Your great mistake is act the drama as if you were alone. As if life were a progressive and cunning crime with no witness to the tiny hidden transgressions. To feel abandoned is to deny the intimacy of your surroundings. Surely, even you at times, have felt the grand array; the swelling presence and the chorus crowding out your solo voice. You must note the way the soap dish enables you, or the window latch grants you freedom. Alertness is the hidden discipline of familiarity. David Whyte, Everything is Waiting for You.
Last week I had the great privilege of joining with others at Our Power to Create The New Story of Care held at Westminster University, London facilitated by Andy Bradley and Micheline Mason. A day set aside for 60 people to come together and talk about how to re-humanise the health and social care system in the UK and to build tactical responses and connections that will support this outcome.
I was reminded again that we are a social, empathic species – we need each other and we need to belong to teams; teams that nurture us and create space and possibility for us to embody kindness and compassion in our work place. For too long we have looked to mechanistic models of improvement in health and social care. We have measured and weighed outcomes that are disconnected from the human beings who must deliver on them.
The evidence is clear: we need to belong to stable, effective, resilient teams. I sat in a circle of 60 passionate, caring and intelligent people and it was if they were resistance fighters, trying to find ways to deliver compassionate quality care over the borders by cover of night, hoping not to be sprung by some bureaucratic red tape or performance survey. These stories were no different to ones I hear in Australia. We are at risk of wearing our workforce out by raining down on them with competing priorities ( or what Michael West, Thought Leader at the Kings Fund, so eloquently refers to as “priority thickets”) and projects that disrupt team stability.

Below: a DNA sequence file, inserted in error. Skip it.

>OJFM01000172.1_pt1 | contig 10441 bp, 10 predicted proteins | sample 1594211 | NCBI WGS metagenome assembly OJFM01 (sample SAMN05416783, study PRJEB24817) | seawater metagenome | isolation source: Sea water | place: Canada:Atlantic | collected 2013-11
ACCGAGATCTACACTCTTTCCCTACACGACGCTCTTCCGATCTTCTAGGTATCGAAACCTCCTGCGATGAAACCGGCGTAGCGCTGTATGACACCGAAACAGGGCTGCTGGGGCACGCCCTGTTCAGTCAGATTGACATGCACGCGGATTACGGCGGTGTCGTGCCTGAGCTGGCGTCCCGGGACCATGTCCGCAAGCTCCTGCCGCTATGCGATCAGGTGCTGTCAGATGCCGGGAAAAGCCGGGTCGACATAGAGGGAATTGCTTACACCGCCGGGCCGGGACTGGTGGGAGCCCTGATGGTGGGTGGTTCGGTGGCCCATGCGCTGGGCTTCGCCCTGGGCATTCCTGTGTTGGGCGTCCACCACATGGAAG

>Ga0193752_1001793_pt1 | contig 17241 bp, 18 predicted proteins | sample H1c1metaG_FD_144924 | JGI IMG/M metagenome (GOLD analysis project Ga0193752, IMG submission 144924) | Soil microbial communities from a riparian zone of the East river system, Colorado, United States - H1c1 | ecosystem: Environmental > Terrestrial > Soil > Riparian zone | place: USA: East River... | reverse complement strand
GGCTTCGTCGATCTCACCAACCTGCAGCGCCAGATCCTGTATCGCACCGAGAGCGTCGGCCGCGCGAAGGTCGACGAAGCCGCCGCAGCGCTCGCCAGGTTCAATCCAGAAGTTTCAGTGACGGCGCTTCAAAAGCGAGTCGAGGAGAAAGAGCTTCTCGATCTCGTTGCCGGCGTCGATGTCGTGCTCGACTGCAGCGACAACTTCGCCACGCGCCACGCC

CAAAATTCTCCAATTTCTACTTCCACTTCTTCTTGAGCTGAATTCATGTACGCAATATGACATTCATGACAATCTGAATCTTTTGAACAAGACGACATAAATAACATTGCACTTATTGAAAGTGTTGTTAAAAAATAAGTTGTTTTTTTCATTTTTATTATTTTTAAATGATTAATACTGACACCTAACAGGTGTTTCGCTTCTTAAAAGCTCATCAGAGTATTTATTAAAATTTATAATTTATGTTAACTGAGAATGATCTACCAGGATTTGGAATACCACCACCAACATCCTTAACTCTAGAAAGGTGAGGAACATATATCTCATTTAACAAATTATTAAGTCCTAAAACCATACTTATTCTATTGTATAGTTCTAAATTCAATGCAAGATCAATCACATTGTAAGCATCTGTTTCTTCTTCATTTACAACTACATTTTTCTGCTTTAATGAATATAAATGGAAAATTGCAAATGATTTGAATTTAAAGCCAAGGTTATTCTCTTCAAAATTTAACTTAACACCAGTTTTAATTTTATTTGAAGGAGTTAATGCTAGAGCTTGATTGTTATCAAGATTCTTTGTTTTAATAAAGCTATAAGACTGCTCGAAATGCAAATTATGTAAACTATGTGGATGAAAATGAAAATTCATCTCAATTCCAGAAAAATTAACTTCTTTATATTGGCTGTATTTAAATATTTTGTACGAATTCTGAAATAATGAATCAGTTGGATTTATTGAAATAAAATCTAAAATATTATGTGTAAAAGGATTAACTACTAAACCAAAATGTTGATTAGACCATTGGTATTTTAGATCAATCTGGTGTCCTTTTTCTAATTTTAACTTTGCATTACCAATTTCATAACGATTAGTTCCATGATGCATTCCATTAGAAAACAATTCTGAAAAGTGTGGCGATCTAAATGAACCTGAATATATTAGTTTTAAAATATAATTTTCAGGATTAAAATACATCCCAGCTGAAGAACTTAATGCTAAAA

… if we want staff to treat patients with compassion and respect and care and dignity, then we must treat staff with compassion and care and respect and dignity. Twelve years of running the national [NHS] staff survey have shown us that there are very clear relationships between what staff say about their experience of work and what patients say about the quality of care that they receive. Staff views of their leaders predicts patients’ satisfaction with the care they experience. Michael West, Leading Cutures that Deliver High Quality Compassionate Care.
As I travel on this Social Innovation Fellowship the strongest theme I am picking up is about a new era of compassion and kindness and connectedness. I’m hearing it everywhere I go. Maybe the world is finally finished with the mechanistic model and is ready to turn towards a dialogic intelligence.
I’m learning a lot about how people are developing innovative ways of supporting each other to deliver the care we need in the health system and in some instances there are leaders who are fully supportive of this imperative. I’m very keen when I return to Australia to work with a health service to prototype a model for creating a kind and compassionate health service.
Next week we’re heading to Brighton ( a little walk on the pebble beach perhaps) and then Birmingham.
Thanks for traveling with me.